With Moonbuilding 2703 AD, the Orb makes a full circle back to the long-form conceptual terrain of 1991’s game-changing Adventures Beyond the Ultraworld and its follow-up, U.F.Orb. The album sustains a progressive composition over four distinct parts, forgoing instant gratification for slow builds and subtle variations, culminating in the Orb’s most cohesive work in ages. The album also marks the group’s return to Kompakt Records. The jokey title of their first full-length on the label, 2005’s Okie Dokie It’s the Orb on Kompakt, conceded the aptness, even inevitability, of the Orb’s residency; the Cologne label’s house style, a sort of thinking man’s trance, is deeply indebted to the innovations introduced by Orb founding member Alex Paterson and his shifting cast of collaborators. Yet ironically, Okie Dokie played down Paterson’s input, hewing closely to the muted, hypnotic pulsations Kompakt and Thomas Fehlmann, an Orb mainstay since the mid ’90s, are known for.
Moonbuilding, then, strikes a balance between Paterson’s psychedelic roving on one hand and Fehlmann’s streamlined focus on the other. One effect of this compromise is decidedly abstract ambience. There’s very little concrete sound anchoring Moonbuilding aside from the spoken-word that bookends “God’s Mirrorball” and “Lunar Caves.” Instead, the moon is built musically: Modulated synths and distorted string samples rise and fall in the mix, accenting and echoing each other under the moderato guidance of deep house beats. The atmosphere is balmy, as if portending a storm that never comes. Flashes of genuine unease, like the sudden lurches into blown-out industrial smog on the title track, are among Moonbuilding’s most arresting moments. Otherwise, Paterson and Fehlmann sustain a sleek sci-fi suavity.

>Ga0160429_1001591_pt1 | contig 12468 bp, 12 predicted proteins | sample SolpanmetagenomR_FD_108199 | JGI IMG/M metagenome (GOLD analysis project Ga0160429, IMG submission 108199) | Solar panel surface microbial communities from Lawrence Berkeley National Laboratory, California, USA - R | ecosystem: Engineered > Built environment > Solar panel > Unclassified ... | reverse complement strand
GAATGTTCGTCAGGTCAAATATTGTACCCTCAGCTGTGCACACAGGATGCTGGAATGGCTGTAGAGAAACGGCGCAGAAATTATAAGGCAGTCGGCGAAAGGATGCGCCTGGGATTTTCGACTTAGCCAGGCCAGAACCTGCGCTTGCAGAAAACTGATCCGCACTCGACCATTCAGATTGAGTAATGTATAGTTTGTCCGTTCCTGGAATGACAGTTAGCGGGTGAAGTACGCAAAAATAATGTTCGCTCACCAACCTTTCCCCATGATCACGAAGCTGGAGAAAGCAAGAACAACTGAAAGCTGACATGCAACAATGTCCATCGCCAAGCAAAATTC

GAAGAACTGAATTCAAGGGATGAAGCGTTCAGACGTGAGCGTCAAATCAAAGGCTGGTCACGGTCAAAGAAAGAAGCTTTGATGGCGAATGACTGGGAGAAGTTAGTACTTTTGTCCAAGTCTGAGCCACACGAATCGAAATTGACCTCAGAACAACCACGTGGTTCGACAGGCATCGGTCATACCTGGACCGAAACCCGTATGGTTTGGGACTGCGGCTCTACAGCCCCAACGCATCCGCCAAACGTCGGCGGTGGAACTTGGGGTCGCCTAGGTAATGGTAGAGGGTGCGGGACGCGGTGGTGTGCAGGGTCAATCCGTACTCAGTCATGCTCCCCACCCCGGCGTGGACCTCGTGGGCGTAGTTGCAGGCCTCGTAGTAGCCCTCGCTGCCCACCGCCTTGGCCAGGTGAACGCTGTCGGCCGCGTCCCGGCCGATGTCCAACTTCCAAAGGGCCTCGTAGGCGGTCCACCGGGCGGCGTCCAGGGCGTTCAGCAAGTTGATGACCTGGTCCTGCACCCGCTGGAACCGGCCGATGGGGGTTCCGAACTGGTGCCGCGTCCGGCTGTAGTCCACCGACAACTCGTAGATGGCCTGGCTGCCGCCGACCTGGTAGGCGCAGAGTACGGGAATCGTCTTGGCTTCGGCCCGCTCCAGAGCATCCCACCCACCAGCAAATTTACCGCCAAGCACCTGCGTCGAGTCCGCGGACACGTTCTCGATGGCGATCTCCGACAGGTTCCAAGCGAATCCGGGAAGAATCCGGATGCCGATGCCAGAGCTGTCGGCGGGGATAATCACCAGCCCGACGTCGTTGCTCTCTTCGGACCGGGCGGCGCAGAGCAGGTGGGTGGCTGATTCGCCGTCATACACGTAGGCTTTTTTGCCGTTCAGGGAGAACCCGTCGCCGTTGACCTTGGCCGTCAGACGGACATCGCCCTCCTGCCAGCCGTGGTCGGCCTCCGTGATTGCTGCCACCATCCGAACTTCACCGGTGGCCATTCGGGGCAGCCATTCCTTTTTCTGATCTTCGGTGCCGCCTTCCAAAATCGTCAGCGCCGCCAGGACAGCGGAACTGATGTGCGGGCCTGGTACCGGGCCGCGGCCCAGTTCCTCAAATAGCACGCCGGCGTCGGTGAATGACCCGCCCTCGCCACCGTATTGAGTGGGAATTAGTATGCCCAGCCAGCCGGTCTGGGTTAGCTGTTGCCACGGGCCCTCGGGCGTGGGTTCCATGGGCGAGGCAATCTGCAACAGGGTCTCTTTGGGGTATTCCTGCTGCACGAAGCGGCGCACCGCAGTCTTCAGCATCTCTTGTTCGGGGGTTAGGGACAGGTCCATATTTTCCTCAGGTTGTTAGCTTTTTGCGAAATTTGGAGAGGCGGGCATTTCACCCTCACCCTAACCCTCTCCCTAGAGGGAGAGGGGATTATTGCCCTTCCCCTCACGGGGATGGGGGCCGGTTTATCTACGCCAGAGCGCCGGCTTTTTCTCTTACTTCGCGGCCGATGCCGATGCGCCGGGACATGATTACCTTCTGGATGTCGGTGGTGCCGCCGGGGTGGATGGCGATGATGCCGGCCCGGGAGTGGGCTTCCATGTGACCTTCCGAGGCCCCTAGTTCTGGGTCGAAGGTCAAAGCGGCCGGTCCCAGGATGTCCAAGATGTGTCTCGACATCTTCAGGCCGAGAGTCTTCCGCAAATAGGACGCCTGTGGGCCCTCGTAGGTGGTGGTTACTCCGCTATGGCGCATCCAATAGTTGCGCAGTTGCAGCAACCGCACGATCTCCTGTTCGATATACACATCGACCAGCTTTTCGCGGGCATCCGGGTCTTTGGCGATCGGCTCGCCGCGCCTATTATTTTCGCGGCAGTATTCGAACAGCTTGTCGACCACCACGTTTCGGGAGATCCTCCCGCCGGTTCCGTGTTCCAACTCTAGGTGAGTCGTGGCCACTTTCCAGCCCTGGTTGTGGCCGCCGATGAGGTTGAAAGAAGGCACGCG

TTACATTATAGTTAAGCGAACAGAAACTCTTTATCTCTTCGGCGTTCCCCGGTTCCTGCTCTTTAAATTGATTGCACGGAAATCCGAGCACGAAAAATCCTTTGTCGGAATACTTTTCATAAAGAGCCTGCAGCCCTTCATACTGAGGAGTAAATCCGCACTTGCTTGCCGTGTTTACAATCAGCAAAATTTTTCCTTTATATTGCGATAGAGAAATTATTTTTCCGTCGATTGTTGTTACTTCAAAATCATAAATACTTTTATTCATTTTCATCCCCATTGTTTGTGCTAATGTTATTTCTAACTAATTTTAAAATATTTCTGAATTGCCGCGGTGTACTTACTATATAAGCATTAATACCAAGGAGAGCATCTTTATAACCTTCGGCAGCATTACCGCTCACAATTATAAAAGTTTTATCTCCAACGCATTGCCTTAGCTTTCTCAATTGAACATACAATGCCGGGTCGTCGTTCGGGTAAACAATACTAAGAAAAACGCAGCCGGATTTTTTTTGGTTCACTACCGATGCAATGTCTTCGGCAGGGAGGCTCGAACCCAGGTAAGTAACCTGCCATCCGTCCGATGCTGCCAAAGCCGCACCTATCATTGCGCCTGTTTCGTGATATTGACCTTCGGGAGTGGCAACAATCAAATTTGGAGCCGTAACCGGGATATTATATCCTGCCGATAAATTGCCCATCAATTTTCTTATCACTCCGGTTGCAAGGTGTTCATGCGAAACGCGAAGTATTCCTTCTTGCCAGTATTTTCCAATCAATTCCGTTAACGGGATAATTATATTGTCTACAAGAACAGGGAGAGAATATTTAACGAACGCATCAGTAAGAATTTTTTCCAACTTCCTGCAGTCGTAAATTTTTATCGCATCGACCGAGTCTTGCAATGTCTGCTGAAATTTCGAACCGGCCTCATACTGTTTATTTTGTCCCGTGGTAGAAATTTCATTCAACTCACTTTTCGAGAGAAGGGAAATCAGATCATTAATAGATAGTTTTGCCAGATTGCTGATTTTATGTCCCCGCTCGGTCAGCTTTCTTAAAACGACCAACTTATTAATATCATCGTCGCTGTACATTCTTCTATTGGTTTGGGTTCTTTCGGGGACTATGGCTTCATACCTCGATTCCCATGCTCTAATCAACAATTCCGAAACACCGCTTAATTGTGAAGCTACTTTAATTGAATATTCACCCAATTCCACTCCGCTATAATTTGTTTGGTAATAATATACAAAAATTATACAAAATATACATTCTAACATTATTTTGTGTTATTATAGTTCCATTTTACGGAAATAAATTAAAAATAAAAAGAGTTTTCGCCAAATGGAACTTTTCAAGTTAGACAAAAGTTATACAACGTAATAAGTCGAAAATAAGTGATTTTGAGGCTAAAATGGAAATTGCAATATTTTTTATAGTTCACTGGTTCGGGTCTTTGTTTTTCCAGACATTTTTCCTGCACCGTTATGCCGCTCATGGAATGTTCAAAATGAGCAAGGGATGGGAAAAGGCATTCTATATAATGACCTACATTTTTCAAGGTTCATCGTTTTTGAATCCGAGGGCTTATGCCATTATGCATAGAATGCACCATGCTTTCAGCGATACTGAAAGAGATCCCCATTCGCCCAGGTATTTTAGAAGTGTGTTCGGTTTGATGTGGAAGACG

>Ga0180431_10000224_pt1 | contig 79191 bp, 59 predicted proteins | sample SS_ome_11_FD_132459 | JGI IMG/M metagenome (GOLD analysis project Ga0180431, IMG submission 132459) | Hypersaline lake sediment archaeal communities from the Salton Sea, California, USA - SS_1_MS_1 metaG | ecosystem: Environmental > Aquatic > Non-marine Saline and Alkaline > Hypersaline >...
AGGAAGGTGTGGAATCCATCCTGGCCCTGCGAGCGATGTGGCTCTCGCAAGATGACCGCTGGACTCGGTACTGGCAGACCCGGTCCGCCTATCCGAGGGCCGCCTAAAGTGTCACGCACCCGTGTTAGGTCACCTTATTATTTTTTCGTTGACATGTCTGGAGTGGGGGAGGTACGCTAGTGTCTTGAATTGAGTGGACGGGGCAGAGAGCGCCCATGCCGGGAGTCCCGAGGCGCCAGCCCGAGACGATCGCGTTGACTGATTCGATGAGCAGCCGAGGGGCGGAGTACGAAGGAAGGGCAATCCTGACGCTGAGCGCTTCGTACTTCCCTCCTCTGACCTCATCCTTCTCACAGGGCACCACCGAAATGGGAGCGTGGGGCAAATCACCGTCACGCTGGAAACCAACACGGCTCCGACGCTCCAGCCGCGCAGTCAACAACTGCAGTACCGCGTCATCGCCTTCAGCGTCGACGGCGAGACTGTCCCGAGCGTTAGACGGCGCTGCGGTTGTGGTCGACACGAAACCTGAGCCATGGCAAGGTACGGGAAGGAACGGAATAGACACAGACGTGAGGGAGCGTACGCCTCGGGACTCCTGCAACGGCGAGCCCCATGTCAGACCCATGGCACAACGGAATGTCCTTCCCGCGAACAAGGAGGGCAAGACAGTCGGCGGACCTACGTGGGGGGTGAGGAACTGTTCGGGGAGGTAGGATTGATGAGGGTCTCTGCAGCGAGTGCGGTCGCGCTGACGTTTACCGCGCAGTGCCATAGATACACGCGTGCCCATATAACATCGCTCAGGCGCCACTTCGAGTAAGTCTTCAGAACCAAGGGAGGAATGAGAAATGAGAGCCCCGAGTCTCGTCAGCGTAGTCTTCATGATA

The result is often pleasurable, but a little static. The melodic range is narrowly limited; rather, the focus is on steadily shifting rhythmic strata. Already minimal lines are more often stripped apart than built upon. This deconstructive impulse haunts the smoky, seductive title track, periodically slackening its slinky trip-hop momentum nearly to a halt. When the nimble hi-hats eventually affix to sunny funk guitars near the song’s end, like a skeleton finding its flesh, it’s teasingly short-lived. Indeed, Moonbuilding is almost tantric in its avoidance of climaxes. A soul sample—clipped at the point of rapture, multitracked beyond recognition—that overtakes the hook on the second half of “God’s Mirrorball” hints at the dance-floor transcendence suggested by the title, without ever quite fulfilling it.
The album’s strongest cut is “Moon Scapes,” an immaculately paced bit of progressive euphoria. The rhythm is heavy but dexterous, voluptuously textured while moving at the sweaty speed of acid techno. Melodic flow is maintained more assiduously than anywhere else on Moonbuilding, and not a second is wasted climbing to an ecstatic four-on-the-floor peak by the 10-minute point, followed by a denouement of clattered percussion and sinister Moogs. On the opposite end is “Lunar Caves,” a sonically rich but aimless Frankenstein of tribal drums and “Echoes”-like space rock that never quite achieves liftoff. As a piece, Moonbuilding lives between these extremes. It’s never quite a tour de force, but as a union of the Orb’s heady roots with their spiritual ascendants’ minimalist ethos, the album is a consistently satisfying groove machine, and a worthy entry to the upper ranks of the Orb canon.